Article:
By Garland Mason
This summer I am excited to help implement a Rutland County based program for C.R.A.F.T. – the Collaborative Regional Alliance for Farmer Training. The program consists of a series of on-farm workshops for local farm apprentices. The group gets together two or three times per month to gain new skills and to serve as a peer support network for one another. In Rutland County, the C.R.A.F.T. program is sponsored by the Northeast Organic Farming Association of Vermont and is administered by Scout Proft of Someday Farm in East Dorset.
We held our first meeting on a drizzly evening last month and I was pleasantly surprised when fifteen weatherworn but bright-eyed aspiring young farmers showed up from Rutland County farms ready to learn and get to know one another. These farm apprentices work tirelessly at our local farms in exchange for room and board – and sometimes a small stipend – but primarily in exchange for agricultural education that can’t be gained through classroom learning.
For their host farms, these apprentices fill an invaluable role by providing consistent and dedicated labor throughout the growing season. Finding hardworking and committed labor has long been a hang-up for the agriculture industry due to a shift in our country’s overall expectations about work. Farming is grueling work – with long days outside in any kind of weather. Work can be redundant and at the same time incredibly mentally and physically challenging. Complicating the matter, small or beginning farms often cannot afford to pay wages that are competitive with less labor intensive jobs.
Farms take varied approaches to the issue of labor. Many larger farms outside of Rutland County, as well as a few local farms, work through the H-2A Temporary Agricultural Worker program. H-2A is a federal program that allows a farmer to apply for workers from other countries to come work on their farm on a seasonal and temporary basis. In Vermont, most workers who come on an H-2A visa are from Jamaica. They usually can be found working in apple orchards and larger vegetable farms. These workers come only for the summer and head home for the winter when the work is finished. This type of arrangement works well for larger farms but many smaller farms, like the majority of the farms that populate Rutland County, don’t use H-2A due to the high cost and complicated regulations.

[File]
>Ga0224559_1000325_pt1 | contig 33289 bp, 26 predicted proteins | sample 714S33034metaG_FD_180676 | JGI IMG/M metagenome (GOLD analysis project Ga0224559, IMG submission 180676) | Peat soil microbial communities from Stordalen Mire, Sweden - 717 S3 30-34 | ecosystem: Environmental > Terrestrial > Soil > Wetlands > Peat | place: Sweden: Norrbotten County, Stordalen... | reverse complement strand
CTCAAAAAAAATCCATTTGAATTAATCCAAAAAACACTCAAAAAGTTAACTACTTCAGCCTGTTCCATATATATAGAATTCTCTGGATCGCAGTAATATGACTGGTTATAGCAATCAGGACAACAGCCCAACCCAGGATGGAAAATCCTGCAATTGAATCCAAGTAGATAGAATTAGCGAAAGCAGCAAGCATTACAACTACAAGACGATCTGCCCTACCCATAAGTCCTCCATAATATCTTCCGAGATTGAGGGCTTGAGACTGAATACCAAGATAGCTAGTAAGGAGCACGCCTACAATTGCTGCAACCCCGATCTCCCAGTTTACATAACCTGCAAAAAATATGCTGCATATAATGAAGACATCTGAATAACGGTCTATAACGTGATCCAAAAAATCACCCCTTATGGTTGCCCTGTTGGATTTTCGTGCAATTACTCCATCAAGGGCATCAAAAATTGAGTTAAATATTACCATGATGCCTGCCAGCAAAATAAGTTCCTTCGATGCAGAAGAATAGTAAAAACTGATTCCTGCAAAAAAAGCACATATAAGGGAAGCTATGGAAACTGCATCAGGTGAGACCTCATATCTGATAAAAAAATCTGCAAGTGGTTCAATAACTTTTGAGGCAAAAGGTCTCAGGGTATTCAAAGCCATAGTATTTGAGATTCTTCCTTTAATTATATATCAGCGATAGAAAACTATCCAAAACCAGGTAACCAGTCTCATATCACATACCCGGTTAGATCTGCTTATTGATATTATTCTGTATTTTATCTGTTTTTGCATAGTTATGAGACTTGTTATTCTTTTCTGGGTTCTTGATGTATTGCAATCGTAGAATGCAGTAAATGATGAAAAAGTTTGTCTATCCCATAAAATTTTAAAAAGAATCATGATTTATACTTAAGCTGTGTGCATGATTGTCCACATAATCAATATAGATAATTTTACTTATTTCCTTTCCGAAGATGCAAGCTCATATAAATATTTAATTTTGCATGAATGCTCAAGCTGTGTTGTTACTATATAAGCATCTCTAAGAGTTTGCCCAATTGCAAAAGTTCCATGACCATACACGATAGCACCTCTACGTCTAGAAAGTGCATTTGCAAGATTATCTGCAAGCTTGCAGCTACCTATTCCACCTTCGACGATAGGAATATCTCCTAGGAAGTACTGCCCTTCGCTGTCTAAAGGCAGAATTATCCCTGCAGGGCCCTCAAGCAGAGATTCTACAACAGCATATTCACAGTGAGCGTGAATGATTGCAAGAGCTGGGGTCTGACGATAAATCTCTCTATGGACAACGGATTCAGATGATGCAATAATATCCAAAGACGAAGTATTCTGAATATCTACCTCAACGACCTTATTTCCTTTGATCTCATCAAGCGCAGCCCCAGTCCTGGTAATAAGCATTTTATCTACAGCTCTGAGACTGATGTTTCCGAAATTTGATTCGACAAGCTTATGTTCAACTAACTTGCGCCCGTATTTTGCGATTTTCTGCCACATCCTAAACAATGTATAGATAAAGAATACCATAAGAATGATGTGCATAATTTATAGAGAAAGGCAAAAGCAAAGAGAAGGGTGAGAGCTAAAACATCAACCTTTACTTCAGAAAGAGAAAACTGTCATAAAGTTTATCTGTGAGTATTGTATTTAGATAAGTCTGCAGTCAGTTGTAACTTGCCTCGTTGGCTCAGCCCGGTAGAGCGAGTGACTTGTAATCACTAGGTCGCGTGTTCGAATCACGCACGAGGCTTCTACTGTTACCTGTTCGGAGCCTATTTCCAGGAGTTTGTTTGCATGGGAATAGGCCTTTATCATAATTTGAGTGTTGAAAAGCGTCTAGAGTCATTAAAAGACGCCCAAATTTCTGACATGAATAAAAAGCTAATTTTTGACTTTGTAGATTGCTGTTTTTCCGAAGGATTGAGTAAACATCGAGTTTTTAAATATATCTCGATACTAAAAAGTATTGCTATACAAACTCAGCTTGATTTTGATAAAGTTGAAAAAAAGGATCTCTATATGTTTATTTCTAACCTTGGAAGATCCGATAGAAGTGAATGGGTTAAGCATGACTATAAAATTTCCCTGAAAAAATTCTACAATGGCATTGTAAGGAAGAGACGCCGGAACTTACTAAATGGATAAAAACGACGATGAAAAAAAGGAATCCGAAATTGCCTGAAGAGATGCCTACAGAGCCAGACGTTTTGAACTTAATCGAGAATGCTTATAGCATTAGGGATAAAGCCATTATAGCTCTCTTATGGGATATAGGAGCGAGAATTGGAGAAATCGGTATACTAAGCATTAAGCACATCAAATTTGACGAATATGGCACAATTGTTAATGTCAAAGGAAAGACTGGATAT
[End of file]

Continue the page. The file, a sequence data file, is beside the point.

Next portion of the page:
H-2A doesn’t work for dairy farms either. Many dairy farms desperately need hired help and willing workers can be hard to come by. Because dairying is year-round, H2-A workers aren’t legally able to find work on dairy farms. Instead, dairy farms often rely on the large network of immigrant farmworkers, most of whom come from Mexico, many of whom are not here legally.
For beginning small farmers, offering apprenticeships is often the best solution. Apprenticeships can also offer substantial benefits to both parties. Farmers get the help they need and apprentices get an education they could not have obtained anywhere else.
However, increased enforcement of labor regulations has recently made farm apprenticeships a bit trickier. This is where the creation of a collaborative formal apprenticeship comes in and the C.R.A.F.T. program is definitely a step in the right direction. What we desperately need is a legal apprenticeship program in order to help small and beginning farmers to continue to meet their labor demands while simultaneously training the next generation of new farmers. No farmer I know wants to step out of the bounds of the law in order to operate their farm.
A large number of the new small farmers in our area got their start as apprentices on other farms and are excited for the opportunity to give back. Many farmers want to provide mentorship and educational opportunities for aspiring farmers on their own farms. Training and cultivating the next crop of farmers is critical to the long-term outlook for agriculture in Vermont. We are glad to be part of the solution.
For some good reads on farm labor check out these two Civil Eats blog entries:
“The Farm Intern Conundrum” http://civileats.com/2010/05/11/the-farm-intern-conundrum/
“Apprentice or Intern? The Terms Behind The Titles” http://civileats.com/2011/02/03/apprentice-or-intern-the-terms-behind-the-titles/
Garland Mason works for the Rutland Area Farm and Food Link, heading up the New Farmer Initiative and Farm to School and Institution activities. She lives and farms in West Tinmouth.
Originally published in the Rutland Herald.